BREAM: OK, so what kind of reaction should we be seeing now from our administration? We know they were very careful in responding to what happened immediately after the elections and certainly not wanting it to be seen that the U.S. was in any way fueling or directly supporting the opposition. What should our administration do now in walking (ph) this delicate dance?
BOLTON: Well, I think our objective should be the overthrow of the regime. And I don't mean just Ahmadinejad, I mean the entire Islamic revolution of 1979. The notion that we can calibrate our remarks to indicate support for the demonstrators but not give the regime a chance to criticize us or them I think is just misguided. Even right after the June elections, the -- the regime said that the British and Americans were responsible for the chaos in the streets. In other words, it doesn't matter what we say. They're going to blame us anyway.
But I would say that mere rhetorical support for the demonstrators, for the opposition is not enough. I don't think we want to be in a position of saying, You go into the streets, we're with you to the last drop of your blood. If we're going to support them, we should support them tangibly, with financial support, communications, perhaps other support, as well. I don't see any chance, however, that the Obama administration is prepared to do that.
BREAM: OK, with this flaring again, with the admission of at least five deaths, does it quash the demonstration at this point or does it refuel it?
BOLTON: Well, I think the best you can tell from the limited information we have is these demonstrations are going to grow and escalate. So my prediction, unfortunately, is there's going to be more violence. And the real issue is will the Revolutionary Guard fragment? Will some of the guns go to the side of the demonstrators? If they do, there's a chance the regime could fall. If they don't, I think the disparity in power between the government and the opposition is simple too great, and so the most likely outcome is Ahmadinejad and the regime stay in power.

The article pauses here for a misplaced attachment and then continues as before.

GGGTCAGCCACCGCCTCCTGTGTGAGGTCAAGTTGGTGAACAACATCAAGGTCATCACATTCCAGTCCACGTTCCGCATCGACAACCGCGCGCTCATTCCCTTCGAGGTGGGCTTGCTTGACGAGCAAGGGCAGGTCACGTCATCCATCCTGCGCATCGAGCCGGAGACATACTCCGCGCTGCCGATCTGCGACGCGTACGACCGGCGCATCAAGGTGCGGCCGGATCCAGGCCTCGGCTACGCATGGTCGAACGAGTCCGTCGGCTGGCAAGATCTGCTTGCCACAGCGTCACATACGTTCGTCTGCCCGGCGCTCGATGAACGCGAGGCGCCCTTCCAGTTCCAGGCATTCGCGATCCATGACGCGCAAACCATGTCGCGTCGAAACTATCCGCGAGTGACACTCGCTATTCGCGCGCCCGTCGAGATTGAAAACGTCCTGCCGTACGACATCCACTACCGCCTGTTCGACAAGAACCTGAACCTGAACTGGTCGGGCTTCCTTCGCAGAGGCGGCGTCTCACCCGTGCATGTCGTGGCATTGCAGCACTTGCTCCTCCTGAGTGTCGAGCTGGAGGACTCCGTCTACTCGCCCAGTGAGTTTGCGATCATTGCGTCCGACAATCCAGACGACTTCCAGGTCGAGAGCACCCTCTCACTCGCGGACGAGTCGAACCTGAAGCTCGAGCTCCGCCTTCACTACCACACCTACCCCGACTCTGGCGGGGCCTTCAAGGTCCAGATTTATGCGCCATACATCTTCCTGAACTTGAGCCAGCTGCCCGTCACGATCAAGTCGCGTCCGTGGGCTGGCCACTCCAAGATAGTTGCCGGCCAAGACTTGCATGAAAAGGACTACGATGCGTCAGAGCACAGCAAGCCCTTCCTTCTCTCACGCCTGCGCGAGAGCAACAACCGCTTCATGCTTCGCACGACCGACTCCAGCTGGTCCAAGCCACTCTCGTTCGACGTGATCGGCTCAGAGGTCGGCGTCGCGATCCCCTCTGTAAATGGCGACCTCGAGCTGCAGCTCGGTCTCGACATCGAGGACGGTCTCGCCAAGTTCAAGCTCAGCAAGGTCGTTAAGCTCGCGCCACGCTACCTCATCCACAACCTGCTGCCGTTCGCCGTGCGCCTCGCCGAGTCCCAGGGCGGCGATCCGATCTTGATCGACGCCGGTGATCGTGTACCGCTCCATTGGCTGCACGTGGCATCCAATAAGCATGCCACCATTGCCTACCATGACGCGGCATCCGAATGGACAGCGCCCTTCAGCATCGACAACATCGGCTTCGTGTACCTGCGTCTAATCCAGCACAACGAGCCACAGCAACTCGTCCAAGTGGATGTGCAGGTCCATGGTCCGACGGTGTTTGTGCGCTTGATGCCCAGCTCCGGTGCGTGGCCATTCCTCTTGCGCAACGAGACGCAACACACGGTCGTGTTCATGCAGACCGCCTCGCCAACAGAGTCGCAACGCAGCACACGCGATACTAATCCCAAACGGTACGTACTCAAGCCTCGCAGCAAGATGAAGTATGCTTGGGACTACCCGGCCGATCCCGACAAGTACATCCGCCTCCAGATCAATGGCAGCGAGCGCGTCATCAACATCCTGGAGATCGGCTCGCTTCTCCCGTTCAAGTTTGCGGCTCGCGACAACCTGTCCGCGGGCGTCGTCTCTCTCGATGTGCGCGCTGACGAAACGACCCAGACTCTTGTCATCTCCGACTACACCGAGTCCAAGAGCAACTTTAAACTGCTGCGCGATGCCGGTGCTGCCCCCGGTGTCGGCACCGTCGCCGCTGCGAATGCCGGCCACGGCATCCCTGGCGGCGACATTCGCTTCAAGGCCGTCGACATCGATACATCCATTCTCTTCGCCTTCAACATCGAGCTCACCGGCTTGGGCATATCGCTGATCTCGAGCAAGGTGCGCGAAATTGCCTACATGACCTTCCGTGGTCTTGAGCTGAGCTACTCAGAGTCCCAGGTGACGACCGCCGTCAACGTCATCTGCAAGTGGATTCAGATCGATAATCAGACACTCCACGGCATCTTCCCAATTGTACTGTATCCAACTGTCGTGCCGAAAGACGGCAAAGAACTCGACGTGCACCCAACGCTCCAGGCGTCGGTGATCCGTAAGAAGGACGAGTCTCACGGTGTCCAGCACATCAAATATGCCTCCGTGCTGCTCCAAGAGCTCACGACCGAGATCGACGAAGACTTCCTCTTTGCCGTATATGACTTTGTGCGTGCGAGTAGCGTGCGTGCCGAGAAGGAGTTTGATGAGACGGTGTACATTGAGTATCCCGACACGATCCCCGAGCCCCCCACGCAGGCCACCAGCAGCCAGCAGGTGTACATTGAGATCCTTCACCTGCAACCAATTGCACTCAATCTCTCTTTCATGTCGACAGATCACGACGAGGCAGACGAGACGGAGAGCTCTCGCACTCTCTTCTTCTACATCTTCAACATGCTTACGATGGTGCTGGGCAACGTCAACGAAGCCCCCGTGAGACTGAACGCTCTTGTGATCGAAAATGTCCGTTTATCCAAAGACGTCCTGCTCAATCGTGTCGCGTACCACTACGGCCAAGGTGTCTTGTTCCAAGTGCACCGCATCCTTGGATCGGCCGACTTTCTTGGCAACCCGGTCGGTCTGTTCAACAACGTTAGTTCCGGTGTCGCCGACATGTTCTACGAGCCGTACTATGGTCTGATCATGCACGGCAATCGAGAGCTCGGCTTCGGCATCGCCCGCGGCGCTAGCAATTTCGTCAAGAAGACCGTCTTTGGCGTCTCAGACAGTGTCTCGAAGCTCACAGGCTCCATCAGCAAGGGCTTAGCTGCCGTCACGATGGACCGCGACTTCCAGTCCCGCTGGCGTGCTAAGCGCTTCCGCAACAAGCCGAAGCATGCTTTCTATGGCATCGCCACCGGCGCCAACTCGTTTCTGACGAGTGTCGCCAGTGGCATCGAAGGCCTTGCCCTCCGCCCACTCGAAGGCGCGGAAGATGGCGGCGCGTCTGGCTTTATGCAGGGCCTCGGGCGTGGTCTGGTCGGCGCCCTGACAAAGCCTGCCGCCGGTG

BREAM: All right, one of the dead, we've heard, is the nephew of the opposition candidate, Mir Hossein Mousavi. Does he resurface at this point and take a more vocal role?
BOLTON: Well, they've also today, according to reports, arrested some of Mousavi's top advisers, top political advisers. So I think the direction the government is moving in is ultimately to arrest Mousavi and charge him with treason or subversion and they're kind of building up to it. That obviously would be a huge step by the government, one they've been reluctant to take. But members of -- supporting the government in parliament are now calling for that, so I don't put it beyond the realm of the feasible.
BREAM: Ambassador, always great to have your insight. Thank you so much.
BOLTON: Thank you.